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Space Exploration with James Paradise Sept 27, 2007 PowerPoint Presentation
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Space Exploration with James Paradise Sept 27, 2007

Space Exploration with James Paradise Sept 27, 2007

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Space Exploration with James Paradise Sept 27, 2007

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  1. Space Explorationwith James ParadiseSept 27, 2007

  2. How many planets are there in our solar system?

  3. How many planets are there in our solar system? Currently: 8 planets Why did Pluto lose status?

  4. Why did Pluto lose planet status? Planet definition

  5. Definition of a Planet RESOLUTION 5A, August 24, 2006: The IAU therefore resolves that "planets" and other bodies in our Solar System be defined into three distinct categories in the following way:(1) A "planet" is a celestial body that (a) is in orbit around the Sun, (b) has sufficient mass for its self-gravity to overcome rigid body forces so that it assumes a hydrostatic equilibrium (nearly round) shape, and (c) has cleared the neighbourhood around its orbit. Note: The eight planets are: Mercury, Venus, Earth, Mars, Jupiter, Saturn, Uranus, and Neptune. (2) A "dwarf planet" is a celestial body that (a) is in orbit around the Sun, (b) has sufficient mass for its self-gravity to overcome rigid body forces so that it assumes a hydrostatic equilibrium (nearly round) shape , (c) has not cleared the neighbourhood around its orbit, and (d) is not a satellite. Note: An IAU process will be established to assign borderline objects into either dwarf planet and other categories.(3) All other objects except satellites orbiting the Sun shall be referred to collectively as "Small Solar-System Bodies". Note: These currently include most of the Solar System asteroids, most Trans-Neptunian Objects (TNOs), comets, and other small bodies.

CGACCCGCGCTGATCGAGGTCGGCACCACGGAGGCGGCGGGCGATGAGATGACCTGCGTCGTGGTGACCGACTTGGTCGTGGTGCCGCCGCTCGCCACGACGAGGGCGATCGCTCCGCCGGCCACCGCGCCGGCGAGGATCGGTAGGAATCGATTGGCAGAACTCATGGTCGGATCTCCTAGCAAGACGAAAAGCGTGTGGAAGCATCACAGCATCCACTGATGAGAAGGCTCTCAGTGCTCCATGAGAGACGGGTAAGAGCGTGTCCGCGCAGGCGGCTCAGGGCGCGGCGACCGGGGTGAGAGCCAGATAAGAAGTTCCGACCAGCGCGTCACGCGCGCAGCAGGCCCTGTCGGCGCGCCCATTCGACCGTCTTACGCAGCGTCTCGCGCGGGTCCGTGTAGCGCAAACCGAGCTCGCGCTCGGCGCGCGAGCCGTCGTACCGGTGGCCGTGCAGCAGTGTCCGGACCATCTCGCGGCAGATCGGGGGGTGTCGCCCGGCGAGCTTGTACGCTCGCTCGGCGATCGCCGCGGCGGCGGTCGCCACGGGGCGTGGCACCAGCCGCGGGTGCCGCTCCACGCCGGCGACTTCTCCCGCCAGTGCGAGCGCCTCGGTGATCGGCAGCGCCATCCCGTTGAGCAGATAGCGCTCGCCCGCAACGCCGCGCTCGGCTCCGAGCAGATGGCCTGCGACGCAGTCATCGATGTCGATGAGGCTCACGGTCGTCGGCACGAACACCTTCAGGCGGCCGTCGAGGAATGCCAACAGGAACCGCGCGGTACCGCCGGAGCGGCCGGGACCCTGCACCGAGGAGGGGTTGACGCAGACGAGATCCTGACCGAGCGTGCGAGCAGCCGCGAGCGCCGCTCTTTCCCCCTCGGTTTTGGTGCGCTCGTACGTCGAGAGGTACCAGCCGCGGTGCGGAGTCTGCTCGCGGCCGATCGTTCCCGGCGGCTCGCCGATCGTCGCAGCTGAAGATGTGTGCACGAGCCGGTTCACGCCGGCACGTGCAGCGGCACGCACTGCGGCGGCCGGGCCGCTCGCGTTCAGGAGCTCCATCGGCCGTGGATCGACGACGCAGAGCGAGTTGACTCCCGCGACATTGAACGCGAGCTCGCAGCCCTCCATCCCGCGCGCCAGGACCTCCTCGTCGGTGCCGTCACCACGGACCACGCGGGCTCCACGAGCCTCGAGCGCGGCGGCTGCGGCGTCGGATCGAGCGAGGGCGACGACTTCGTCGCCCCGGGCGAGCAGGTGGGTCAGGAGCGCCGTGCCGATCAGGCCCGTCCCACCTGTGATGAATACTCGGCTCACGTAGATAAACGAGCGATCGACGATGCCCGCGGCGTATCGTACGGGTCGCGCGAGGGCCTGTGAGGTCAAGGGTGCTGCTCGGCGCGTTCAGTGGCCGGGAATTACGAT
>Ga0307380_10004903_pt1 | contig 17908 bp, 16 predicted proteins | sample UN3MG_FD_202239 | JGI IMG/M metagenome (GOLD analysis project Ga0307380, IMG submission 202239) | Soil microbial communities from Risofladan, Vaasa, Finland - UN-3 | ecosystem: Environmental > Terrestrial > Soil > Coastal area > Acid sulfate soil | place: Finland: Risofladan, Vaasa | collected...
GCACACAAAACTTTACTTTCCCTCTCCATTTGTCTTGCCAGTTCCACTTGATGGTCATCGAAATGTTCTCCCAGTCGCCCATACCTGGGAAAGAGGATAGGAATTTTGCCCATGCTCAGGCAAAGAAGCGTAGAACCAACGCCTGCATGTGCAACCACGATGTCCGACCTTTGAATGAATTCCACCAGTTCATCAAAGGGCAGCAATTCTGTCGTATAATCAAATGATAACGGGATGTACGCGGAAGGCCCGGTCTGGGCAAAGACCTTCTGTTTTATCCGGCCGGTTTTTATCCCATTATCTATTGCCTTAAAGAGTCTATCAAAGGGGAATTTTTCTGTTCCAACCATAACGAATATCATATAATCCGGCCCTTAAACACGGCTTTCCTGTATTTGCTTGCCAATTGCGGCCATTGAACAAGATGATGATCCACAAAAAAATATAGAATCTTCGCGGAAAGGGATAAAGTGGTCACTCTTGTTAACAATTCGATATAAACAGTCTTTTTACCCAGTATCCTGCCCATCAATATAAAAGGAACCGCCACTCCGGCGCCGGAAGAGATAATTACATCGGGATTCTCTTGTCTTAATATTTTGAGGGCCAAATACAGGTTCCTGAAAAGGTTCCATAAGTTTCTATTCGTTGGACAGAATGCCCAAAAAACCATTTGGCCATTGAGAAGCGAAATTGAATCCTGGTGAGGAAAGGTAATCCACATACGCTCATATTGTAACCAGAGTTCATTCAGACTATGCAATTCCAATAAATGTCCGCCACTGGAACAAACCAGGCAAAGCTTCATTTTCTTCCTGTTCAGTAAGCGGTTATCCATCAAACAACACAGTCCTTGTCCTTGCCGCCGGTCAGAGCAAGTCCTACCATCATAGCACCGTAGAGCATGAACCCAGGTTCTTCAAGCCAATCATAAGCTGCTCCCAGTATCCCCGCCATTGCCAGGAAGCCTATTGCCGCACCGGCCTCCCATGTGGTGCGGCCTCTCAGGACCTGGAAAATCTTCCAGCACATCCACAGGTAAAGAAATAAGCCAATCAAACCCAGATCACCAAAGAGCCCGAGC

6. What is the smallest planet in our solar system?